Candida is the most common HIV-related fungal infection, most commonly with Candida albicans, and occurs in over 90 percent of HIV-infected individuals at some point in the course of the disease. Candida is often part of the normal flora of a healthy human mucosa, and overgrowth is kept in check by the immune system. However, in those with HIV, the immune system can no longer control the fungal growth, with infection typically occurring on or around mucous membranes, such as the mouth (thrush), esophagus, and vagina. Oral thrush appears as a white film over the tongue, oral mucosa, and throat. Often the lesions are painful, making eating and drinking difficult with thrush. Vaginal Candida infections are called yeast infections. While any woman can develop a yeast infection, HIV-positive women often get recurrent yeast infections. These women experience frequent vaginal itching and burning, as well as white vaginal discharge.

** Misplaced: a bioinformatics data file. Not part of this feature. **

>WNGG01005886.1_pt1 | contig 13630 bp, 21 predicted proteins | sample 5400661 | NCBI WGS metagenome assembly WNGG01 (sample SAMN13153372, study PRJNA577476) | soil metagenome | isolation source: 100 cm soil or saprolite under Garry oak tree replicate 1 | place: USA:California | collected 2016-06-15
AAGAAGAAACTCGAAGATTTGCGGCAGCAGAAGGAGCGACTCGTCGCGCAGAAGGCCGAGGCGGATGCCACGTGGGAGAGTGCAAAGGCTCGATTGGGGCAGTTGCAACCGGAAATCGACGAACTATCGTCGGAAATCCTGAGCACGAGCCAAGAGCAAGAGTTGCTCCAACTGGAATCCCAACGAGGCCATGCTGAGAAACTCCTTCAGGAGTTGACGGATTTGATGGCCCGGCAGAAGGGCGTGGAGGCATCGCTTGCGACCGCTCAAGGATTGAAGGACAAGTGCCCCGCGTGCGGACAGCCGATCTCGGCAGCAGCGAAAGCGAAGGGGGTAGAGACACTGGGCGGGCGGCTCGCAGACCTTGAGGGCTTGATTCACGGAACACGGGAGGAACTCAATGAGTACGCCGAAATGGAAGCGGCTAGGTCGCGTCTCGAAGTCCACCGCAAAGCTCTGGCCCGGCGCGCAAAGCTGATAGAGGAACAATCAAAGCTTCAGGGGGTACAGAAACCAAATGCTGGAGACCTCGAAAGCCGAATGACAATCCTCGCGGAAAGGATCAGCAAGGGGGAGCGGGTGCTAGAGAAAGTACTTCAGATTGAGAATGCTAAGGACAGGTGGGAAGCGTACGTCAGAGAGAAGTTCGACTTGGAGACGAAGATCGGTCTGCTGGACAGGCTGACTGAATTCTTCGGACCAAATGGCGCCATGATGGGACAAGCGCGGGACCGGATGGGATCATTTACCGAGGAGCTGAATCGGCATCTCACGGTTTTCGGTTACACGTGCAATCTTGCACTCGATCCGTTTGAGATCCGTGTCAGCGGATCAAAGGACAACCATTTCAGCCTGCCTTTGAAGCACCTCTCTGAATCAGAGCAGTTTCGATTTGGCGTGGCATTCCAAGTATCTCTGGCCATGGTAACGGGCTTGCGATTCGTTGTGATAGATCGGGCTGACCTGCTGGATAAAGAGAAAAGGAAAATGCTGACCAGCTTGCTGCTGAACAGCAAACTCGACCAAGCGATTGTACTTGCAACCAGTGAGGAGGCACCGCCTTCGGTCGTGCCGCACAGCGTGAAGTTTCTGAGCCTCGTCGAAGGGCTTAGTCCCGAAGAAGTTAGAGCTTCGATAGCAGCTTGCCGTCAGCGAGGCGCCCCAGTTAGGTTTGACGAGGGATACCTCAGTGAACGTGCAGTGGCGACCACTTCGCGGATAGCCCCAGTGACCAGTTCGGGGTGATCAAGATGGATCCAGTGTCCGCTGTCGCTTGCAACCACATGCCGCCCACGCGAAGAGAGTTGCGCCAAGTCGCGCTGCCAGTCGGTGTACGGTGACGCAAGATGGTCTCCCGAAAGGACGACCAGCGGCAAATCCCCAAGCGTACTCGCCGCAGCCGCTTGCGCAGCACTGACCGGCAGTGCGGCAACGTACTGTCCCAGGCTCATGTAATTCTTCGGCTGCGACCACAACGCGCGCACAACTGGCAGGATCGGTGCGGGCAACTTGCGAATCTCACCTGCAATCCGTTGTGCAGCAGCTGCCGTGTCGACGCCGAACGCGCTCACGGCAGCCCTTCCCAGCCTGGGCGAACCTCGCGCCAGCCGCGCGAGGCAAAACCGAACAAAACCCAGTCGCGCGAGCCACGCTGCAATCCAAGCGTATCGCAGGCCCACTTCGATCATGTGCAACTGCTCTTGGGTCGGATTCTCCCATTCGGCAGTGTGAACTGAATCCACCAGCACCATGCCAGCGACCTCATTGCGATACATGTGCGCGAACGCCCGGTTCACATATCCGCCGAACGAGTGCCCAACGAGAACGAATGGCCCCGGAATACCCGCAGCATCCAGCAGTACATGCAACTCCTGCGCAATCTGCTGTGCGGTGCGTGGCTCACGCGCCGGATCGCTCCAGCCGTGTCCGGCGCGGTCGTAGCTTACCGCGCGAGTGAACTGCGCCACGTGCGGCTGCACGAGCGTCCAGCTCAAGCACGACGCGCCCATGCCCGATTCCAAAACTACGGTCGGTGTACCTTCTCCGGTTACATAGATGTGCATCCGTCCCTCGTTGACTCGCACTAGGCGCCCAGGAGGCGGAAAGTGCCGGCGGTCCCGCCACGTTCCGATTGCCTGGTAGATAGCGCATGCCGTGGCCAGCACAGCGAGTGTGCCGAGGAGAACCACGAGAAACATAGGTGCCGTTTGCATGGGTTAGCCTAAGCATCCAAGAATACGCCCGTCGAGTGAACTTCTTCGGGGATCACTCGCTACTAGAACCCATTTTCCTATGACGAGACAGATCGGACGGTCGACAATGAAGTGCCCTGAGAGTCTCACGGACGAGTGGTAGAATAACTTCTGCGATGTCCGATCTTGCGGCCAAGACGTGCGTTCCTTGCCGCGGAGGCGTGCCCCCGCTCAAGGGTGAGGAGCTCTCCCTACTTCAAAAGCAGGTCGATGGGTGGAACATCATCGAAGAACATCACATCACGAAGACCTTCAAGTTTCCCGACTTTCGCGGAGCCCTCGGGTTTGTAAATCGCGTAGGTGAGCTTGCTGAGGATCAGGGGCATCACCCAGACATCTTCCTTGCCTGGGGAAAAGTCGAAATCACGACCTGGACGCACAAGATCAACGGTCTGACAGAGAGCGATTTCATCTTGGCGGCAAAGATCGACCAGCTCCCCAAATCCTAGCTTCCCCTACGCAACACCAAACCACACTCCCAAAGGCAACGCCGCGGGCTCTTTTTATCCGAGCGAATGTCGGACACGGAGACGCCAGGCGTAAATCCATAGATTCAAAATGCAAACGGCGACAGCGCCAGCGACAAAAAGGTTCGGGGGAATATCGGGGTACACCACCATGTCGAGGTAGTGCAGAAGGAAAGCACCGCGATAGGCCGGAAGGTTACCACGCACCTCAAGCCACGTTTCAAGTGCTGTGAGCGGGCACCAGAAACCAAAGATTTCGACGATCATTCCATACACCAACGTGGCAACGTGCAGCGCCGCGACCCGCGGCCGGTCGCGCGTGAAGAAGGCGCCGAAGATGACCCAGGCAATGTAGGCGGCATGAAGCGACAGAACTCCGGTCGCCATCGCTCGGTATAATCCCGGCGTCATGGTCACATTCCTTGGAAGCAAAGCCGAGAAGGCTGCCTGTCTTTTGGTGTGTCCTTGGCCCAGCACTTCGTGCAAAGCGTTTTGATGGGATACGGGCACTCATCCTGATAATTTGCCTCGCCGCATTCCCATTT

Viral infections can have severe consequences for those living with HIV. Infection with oncogenic viruses, such as human herpes virus-8, human papilloma virus, and Epstein Barr virus, leads to higher rates of the malignancies Kaposi’s sarcoma, AIDS-related lymphoma, and invasive cervical cancer, respectively. Cytomegalovirus infection (CMV), which is common in the general population, can have severe effects on those with HIV. Most frequently, CMV will cause retinitis, or inflammation of the retina, the layer of cells at the back of the eye. This inflammation can lead to vision changes and rapid progression to blindness.